Bruce Springsteen is more than simply a rock-and-roll performer, he is a man who has been taken to heart. Where Elvis' power came from sex and isolation, and Dylan's visionary magic derived from his struggles with desolation, Springsteen has moved people with the course of his life.
From the beginning of his recording career he has written autobiography, and doesn't so much perform as recall living moments and make his audience live them with him. Springsteen's strength has been his ability to make specifics into universals ("The poets down here don't write nothing at all, they just stand back and let it all be"). His weakness has come only when he's tried to lean on working-class advocacy as in "Factory" and "Adam Raised a Cain." "The River" (Columbia PC2 36854), a 20-song double album released this week after two years in the making, contains a lot of both.
"Greeting From Asbury Park, N.J.c and "The Wild, the Innocent and the E street Shuffle," Springsteen's first two albums, defined his world. Through force of his own spectacular imagery, he elevated simple palm parlors like Madam Marie's to mythic soothsayers' outposts. On "Born to Run," he escaped gladly from that ramshackle playland into an undefined but optimistic night. On "Darkness on the Edge of Town" he realized that escape was not enough, that he was being chased, and he was not alone. There was a self-consciousness growing: His songs were living for people and it seemed he took this responsibility to heart.
On the new album, Springsteen is no longer on the run, and no longer using his direct experience as inspiration. He seems to have turned self-conscious spokesman for the young working class. In many of his songs, he no longer talks about these characters -- they are given voices of their own. More often than not, that voice doesn't ring entirely true. He has sacrificed awe-inspiring ability to turn a phrase in favor of neophyte blue-collar polemics: Stud Lonigan meets the Drifters.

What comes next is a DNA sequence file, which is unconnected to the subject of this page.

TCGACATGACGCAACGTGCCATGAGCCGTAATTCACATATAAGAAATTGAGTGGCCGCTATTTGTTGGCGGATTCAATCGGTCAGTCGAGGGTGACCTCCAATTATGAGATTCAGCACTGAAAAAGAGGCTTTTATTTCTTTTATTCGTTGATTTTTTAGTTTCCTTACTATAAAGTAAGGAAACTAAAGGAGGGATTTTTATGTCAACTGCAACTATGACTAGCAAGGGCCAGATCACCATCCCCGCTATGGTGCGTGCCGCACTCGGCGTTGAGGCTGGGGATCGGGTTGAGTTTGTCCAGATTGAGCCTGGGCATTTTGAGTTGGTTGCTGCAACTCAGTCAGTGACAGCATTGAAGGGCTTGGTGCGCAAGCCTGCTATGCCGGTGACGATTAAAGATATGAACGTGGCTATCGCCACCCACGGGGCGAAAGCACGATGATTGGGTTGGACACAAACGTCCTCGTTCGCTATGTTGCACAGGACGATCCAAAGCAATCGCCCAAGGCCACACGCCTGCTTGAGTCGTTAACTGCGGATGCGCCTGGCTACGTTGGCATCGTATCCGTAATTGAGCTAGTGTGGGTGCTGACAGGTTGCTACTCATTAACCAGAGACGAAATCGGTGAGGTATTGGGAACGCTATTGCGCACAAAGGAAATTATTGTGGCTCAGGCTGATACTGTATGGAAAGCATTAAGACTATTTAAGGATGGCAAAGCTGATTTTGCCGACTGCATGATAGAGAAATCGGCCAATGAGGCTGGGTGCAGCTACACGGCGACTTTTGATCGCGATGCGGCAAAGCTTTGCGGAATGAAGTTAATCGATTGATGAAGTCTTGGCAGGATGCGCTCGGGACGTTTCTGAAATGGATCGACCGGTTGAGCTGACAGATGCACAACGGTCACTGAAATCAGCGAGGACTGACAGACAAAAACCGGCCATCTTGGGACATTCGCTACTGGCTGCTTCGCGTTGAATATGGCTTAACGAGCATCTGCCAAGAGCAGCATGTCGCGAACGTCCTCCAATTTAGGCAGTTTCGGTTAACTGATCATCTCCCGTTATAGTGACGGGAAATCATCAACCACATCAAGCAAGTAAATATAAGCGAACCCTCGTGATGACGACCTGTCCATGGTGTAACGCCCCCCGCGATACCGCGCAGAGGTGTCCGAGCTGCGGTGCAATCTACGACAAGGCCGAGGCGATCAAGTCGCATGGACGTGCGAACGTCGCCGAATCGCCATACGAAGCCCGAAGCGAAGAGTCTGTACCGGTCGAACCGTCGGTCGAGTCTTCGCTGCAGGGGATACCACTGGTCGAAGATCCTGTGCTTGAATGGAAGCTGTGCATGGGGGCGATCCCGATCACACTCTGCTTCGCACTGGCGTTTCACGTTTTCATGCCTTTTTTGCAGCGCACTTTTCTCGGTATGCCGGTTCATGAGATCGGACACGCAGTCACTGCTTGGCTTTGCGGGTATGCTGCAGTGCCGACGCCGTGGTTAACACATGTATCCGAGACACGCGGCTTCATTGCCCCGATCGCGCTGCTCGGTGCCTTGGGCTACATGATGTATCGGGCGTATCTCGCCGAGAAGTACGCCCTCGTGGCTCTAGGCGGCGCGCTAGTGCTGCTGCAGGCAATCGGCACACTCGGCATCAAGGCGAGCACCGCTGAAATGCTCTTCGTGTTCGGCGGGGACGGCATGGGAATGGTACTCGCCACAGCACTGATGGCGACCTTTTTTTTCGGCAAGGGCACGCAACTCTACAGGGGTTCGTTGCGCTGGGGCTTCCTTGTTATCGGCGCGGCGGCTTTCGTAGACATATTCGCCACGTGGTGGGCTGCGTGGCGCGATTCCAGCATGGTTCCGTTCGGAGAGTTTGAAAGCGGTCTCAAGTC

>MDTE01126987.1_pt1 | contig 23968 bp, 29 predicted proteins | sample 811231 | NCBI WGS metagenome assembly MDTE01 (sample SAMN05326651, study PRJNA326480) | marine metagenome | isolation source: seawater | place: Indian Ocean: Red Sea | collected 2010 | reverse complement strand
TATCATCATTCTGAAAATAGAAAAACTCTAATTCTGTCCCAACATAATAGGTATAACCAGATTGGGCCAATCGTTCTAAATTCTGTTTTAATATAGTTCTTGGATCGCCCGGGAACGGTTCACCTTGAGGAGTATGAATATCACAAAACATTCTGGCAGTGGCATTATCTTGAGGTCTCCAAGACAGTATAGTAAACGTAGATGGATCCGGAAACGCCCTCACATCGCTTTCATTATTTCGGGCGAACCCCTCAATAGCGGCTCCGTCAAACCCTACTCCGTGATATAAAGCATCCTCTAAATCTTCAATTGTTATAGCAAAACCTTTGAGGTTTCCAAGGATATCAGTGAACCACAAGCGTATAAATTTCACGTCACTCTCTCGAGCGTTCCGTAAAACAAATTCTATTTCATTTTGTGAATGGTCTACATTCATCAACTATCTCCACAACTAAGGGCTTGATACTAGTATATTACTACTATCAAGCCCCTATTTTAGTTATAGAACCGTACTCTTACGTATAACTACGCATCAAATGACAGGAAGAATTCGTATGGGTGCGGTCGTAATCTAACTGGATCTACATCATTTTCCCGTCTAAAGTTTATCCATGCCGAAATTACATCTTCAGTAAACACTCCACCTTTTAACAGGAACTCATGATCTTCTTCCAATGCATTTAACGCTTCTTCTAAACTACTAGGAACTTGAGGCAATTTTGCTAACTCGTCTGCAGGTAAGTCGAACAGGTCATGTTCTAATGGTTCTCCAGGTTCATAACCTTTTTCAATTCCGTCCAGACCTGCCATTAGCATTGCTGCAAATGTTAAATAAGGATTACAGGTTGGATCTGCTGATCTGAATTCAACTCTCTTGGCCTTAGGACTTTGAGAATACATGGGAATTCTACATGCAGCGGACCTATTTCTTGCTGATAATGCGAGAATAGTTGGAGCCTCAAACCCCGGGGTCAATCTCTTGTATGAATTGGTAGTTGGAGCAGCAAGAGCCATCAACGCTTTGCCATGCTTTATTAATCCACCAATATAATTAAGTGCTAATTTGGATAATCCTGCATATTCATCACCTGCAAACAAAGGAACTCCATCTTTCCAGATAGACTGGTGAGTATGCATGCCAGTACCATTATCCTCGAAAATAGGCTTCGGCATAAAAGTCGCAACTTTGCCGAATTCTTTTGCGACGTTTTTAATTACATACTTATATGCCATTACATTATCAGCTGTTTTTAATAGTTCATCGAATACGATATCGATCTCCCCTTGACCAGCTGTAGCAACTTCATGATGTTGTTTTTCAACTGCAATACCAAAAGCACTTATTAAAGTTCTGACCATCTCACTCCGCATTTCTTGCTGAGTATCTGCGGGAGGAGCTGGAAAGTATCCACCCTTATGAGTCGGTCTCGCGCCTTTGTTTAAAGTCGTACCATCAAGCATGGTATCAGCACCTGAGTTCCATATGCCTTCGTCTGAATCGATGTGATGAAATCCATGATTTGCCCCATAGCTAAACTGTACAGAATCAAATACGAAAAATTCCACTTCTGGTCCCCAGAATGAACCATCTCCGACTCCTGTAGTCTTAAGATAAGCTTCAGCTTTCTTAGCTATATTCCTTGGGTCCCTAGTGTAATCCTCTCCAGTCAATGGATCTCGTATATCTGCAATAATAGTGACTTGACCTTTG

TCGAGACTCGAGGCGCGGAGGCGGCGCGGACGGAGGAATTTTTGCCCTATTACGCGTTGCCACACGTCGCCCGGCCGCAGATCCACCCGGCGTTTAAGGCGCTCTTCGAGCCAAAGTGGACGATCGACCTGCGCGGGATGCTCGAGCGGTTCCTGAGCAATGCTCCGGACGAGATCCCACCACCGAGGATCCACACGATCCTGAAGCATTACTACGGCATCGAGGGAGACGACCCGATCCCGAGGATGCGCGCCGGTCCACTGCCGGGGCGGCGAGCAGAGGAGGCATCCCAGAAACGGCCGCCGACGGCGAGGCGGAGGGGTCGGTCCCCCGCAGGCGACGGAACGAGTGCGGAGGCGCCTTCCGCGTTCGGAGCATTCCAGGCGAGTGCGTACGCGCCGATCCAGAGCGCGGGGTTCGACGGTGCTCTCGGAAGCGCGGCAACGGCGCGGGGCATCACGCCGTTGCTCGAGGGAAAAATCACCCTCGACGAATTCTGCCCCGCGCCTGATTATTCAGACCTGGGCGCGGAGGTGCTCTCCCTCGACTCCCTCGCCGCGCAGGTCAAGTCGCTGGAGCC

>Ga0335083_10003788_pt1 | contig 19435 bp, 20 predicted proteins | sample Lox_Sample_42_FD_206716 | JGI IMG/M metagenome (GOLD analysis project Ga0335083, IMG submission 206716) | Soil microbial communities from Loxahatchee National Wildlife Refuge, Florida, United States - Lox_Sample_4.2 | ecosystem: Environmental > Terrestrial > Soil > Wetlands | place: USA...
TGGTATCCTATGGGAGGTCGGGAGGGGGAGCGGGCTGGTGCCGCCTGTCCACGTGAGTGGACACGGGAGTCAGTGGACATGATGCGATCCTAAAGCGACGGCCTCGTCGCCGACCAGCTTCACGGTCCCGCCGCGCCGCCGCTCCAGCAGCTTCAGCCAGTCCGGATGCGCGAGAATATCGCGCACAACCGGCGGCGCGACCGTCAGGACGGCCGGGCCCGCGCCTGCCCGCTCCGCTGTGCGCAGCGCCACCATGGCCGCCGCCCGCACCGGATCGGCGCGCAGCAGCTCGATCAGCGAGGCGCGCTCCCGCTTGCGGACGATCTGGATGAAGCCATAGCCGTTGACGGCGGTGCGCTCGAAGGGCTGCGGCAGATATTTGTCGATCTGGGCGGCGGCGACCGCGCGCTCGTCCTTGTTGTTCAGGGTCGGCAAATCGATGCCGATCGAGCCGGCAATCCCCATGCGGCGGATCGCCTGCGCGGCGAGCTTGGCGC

"The River" opens with two troubled but ultimately uplifting up-tempo numbers, "The Ties That Bind" and "Sherry Darling." The Frist is an affirmation that pain exists and that it can be conquered by love and friendship. The second is a freetime anthem of a guy with a car, a girl, a six-pack and no job. Unemployed but undefeated. These are the kinds of songs Springtseen seems to toss off effortlessly. And because he clearly feels so fine doing it, they make the listener glad to be included, happy to be part of the gang and running with Springsteen.
The album is split almost in half between ballads and rockers. First hearing suggests no quantum musical leap here as there was between Springsteen's first three albums. But what seems at first familiar keeps flashing new tricks, new depths, like an intimate sidekick rather than the grand gang leader that was "Born to Run." "The River," for all its polemics, is an album one can listen to for its 83-minute length and then flip over and play again.
The E Street Band proves one more time that it is the tightest rock-and-roll group in America. Roy Bittan is particularly notable for the delicacy and evocative sensitivity of his piano playing. Bassist Garry Tallent and drummer Max Wienberg provide the back-beat and bombast. This is not the guitar album that "Darkness" was, and Clarence Clemons uses his solo sax time to good advantage. Guitarist Steve Van Zandt, who co-produced the album with Springsteen and John Landau, is effective but unobstrusive. On organ, Danny Federici sounds alternately like Dave "Baby" Cortez and whoever it was played behind Del Shannon. But the band is not a pastiche of virtuosi and what comes through is truly the work of an ensemble.